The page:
Create medical devices and machines.
The field of biomedical engineering has erupted over the last 20 years, churning out drug and device manufacturing advances within the medical field. If you’re enrolled in a biomedical engineering program, then you’re already familiar with what the field entails. But you might be wondering what kind of work you could find when you graduate.
No worries, just keep studying and you could soon hold one of these top jobs for biomedical engineering majors.
1) Medical Device Design Engineer* — Every machine that you see in a Doctor ’s office or emergency room was, at some point, no stranger than any device from a sci-fi movie. This job lets you push past the doubts to create artificial organs, devices that robotically place stents, and clearer ultrasound pictures.
2) Doctor* — You’ll need to dust off your books for a few more years of study and residency, but Doctors frequently begin their careers by earning a biomedical engineering degree prior to medical school.
3) Researcher — All of the major pharmaceutical, medical device, and medical research facilities need Researchers to contribute to the development of new processes, medications, and devices. You could work for the government to identify how chemical agents affect the human body, or for a major university to lead research studies.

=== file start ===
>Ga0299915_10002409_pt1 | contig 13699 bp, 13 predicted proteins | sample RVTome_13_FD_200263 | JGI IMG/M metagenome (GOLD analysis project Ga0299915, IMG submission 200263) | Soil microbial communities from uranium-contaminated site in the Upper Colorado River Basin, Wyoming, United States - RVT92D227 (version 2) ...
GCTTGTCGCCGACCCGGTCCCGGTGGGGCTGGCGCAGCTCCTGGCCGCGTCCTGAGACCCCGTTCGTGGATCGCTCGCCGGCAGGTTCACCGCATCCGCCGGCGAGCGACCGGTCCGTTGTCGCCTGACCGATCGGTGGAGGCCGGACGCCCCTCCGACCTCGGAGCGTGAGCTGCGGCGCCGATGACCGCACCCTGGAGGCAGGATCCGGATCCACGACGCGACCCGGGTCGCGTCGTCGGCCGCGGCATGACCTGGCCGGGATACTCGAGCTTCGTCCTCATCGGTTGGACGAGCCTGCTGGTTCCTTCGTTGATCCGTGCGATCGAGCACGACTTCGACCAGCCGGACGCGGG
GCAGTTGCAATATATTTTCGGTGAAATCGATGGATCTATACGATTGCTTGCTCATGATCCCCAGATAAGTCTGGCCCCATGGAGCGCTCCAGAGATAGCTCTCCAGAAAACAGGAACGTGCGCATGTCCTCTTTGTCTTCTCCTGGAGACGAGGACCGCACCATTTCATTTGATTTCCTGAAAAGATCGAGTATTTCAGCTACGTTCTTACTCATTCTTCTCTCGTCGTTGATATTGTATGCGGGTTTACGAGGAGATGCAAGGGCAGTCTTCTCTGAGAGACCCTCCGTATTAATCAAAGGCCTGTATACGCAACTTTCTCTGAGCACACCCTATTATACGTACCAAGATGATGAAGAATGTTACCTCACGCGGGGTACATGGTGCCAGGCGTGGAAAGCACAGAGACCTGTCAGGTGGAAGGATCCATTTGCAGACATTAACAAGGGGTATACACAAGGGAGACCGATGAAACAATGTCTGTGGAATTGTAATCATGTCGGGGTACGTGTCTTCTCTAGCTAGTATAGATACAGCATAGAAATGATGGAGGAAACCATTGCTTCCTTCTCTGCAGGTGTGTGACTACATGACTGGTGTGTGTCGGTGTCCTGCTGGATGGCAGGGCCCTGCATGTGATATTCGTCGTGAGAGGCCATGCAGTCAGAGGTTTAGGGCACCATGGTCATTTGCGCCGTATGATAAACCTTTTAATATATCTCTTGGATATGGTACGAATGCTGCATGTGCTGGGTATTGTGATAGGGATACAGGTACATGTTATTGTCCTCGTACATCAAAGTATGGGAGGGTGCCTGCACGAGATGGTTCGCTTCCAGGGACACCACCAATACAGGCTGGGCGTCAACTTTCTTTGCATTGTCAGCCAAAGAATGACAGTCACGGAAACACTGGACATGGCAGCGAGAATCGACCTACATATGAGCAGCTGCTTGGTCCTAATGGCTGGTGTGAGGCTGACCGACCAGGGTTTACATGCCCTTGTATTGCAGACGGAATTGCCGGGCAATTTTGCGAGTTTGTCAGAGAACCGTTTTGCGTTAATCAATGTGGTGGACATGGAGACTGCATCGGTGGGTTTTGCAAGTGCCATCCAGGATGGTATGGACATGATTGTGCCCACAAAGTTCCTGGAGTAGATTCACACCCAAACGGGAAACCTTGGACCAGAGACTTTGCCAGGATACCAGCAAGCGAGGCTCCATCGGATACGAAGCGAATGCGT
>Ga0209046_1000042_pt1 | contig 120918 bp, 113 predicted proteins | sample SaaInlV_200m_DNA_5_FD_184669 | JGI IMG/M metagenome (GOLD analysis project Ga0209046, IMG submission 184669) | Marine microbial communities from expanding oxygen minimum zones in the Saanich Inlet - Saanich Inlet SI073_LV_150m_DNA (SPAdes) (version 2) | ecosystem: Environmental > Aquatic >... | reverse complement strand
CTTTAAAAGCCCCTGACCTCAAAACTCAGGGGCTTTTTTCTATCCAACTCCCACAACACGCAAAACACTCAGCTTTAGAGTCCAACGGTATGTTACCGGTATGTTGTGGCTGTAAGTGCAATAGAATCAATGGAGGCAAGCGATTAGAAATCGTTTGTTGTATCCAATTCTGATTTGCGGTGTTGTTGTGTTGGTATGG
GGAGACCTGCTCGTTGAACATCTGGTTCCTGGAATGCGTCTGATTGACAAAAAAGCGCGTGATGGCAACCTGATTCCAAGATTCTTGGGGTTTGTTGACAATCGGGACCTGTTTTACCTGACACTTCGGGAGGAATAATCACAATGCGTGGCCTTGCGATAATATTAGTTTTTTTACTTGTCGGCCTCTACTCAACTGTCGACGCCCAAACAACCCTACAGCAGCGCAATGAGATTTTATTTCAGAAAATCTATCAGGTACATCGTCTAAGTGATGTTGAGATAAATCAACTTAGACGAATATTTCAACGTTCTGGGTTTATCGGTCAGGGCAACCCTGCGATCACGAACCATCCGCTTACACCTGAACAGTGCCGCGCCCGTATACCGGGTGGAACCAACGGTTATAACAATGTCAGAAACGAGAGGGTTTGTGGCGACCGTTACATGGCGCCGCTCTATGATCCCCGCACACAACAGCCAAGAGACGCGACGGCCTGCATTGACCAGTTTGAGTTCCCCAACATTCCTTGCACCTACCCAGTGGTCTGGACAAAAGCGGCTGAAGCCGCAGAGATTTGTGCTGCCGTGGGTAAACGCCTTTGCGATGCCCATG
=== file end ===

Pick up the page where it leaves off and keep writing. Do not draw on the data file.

4) Professor* — Teach what you know. You’ll need to continue your biomedical engineering studies if you haven’t already earned a Ph.D. in the field. Test for your teaching certification and you’ll be free to share your knowledge with the next generation of students.
5) Pharmaceutical Engineer* — Make drugs legally—the kind that help humans heal from disease, relieve pain, suppress the symptoms of mental illness, increase energy, and help promote sleep. Whatever your passion, you find ways to make drugs safer, cheaper, and more effective.